<div ng-repeat="friend in friends.reverse()">{{}}</div>

Method 11

That’s because you are using JSON Object. When you face such problems then change your JSON Object to JSON Array Object.

For Example,

{"India":"IN","America":"US","United Kingdon":"UK"} json object
[{"country":"India","countryId":"IN"},{"country":"America","countryId":"US"},{"country":"United Kingdon","countryId":"UK"}] 

Method 12

The orderBy filter performs a stable sorting as of Angular 1.4.5. (See the GitHub pull request

So it is sufficient to use a constant predicate and reverse set to true:

<div ng-repeat="friend in friends | orderBy:0:true">{{}}</div>

Method 13

I found something like this, but instead of array i use objects.

Here is my solution for objects:

Add custom filter:

app.filter('orderObjectBy', function() {
    return function(items, field, reverse){

        var strRef = function (object, reference) {
            function arr_deref(o, ref, i) {
                return !ref ? o : (o[ref.slice(0, i ? -1 : ref.length)]);
            function dot_deref(o, ref) {
                return !ref ? o : ref.split('[').reduce(arr_deref, o);
            return reference.split('.').reduce(dot_deref, object);

        var filtered = [];

        angular.forEach(items, function(item) {
        filtered.sort(function (a, b) {
           return (strRef(a, field) > strRef(a, field) ? 1 : -1);
        if(reverse) filtered.reverse();
        return filtered;

Which can then be used like

<div ng-repeat="(key, value) in items | orderObjectBy:'field.any.deep':true">

If you need old browser support, you will need to define the reduce function (this is only available in ECMA-262

// Production steps of ECMA-262, Edition 5,
// Reference:
if (!Array.prototype.reduce) {
Array.prototype.reduce = function(callback /*, initialValue*/) {
'use strict';
  if (this == null) {
    throw new TypeError('Array.prototype.reduce called on null or undefined');
  if (typeof callback !== 'function') {
    throw new TypeError(callback + ' is not a function');
  var t = Object(this), len = t.length >>> 0, k = 0, value;
  if (arguments.length == 2) {
    value = arguments[1];
  } else {
    while (k < len && !(k in t)) {
    if (k >= len) {
      throw new TypeError('Reduce of empty array with no initial value');
    value = t[k++];
  for (; k < len; k++) {
    if (k in t) {
      value = callback(value, t[k], k, t);
  return value;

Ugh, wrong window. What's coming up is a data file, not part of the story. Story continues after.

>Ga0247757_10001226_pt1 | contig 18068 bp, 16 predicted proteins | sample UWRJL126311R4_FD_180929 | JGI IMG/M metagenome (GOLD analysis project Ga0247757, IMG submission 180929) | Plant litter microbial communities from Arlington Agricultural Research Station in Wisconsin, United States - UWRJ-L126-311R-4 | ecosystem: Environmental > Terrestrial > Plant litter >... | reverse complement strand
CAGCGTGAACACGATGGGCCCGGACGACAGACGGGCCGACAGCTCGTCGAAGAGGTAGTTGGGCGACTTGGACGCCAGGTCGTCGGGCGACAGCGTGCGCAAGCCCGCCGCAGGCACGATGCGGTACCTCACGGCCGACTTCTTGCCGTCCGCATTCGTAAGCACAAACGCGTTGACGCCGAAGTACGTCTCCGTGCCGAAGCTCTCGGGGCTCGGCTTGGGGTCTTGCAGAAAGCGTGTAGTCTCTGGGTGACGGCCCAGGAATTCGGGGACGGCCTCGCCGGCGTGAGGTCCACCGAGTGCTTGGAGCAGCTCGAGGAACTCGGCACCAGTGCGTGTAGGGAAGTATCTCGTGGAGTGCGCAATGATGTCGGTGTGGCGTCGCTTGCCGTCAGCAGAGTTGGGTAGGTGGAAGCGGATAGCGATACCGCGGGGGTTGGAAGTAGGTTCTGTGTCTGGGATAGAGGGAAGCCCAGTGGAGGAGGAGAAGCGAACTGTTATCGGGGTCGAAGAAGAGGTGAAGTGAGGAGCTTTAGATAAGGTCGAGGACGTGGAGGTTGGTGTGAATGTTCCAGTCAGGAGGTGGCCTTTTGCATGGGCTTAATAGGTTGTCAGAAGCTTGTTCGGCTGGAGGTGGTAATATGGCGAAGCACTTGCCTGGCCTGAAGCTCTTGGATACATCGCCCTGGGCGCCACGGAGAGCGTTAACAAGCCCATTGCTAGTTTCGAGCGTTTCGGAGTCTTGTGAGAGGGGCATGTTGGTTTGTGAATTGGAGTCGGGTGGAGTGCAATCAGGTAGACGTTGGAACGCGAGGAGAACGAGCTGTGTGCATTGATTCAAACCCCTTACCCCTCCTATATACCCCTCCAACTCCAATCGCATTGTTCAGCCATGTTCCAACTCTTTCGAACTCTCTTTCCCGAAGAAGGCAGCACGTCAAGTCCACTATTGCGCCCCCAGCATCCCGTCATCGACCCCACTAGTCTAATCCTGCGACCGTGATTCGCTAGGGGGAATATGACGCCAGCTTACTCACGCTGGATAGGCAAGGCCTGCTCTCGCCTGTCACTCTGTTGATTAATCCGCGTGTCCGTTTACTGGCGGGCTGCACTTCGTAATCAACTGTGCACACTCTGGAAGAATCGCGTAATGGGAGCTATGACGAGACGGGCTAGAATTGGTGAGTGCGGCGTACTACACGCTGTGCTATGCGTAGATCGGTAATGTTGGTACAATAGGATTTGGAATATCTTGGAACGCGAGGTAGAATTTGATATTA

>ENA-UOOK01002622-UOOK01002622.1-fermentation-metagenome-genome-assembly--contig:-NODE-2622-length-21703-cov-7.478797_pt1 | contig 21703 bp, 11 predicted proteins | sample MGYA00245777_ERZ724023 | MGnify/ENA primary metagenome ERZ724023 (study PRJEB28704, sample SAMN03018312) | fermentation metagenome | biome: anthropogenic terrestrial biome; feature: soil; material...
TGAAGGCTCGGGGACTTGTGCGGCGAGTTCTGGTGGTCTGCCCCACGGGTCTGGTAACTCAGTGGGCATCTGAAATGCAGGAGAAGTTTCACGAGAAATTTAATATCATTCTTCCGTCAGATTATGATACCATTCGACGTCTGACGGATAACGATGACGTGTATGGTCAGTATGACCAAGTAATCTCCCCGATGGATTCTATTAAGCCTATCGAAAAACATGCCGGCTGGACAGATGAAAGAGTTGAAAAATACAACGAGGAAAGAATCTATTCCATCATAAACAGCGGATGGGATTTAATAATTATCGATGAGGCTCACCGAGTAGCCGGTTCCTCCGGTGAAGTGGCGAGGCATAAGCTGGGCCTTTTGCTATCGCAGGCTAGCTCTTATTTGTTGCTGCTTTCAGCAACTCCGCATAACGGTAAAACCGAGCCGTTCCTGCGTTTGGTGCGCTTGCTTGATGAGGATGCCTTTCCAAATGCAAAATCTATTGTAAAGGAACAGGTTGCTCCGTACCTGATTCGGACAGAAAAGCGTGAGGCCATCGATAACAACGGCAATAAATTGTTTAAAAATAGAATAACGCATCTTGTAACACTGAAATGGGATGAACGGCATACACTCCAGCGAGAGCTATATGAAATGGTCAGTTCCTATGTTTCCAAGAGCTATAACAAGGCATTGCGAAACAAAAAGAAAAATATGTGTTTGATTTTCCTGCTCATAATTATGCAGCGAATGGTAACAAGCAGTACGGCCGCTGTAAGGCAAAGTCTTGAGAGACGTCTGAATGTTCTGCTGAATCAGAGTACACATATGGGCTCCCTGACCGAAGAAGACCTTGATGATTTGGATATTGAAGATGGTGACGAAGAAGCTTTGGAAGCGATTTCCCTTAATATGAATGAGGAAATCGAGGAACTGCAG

Method 14

I had gotten frustrated with this problem myself and so I modified the filter that was created by @Trevor Senior as I was running into an issue with my console saying that it could not use the reverse method. I also, wanted to keep the integrity of the object because this is what Angular is originally using in a ng-repeat directive. In this case I used the input of stupid (key) because the console will get upset saying there are duplicates and in my case I needed to track by $index.


angular.module('main').filter('reverse', function() {
    return function(stupid, items) {
    var itemss = items.files;
    itemss = itemss.reverse();  
    return items.files = itemss; 

<div ng-repeat="items in items track by $index | reverse: items">

Method 15

Im adding one answer that no one mentioned. I would try to make the server do it if you have one. Clientside filtering can be dangerous if the server returns a lot of records. Because you might be forced to add paging. If you have paging from the server then the client filter on order, would be in the current page. Which would confuse the end user. So if you have a server, then send the orderby with the call and let the server return it.

Method 16

Useful tip:

You can reverse you’re array with vanilla Js: yourarray .reverse()

Caution: reverse is destructive, so it will change youre array, not only the variable.

Method 17

I would sugest using array native reverse method is always better choice over creating filter or using $index.

<div ng-repeat="friend in friends.reverse()">{{}}</div>


All methods was sourced from or, is licensed under cc by-sa 2.5, cc by-sa 3.0 and cc by-sa 4.0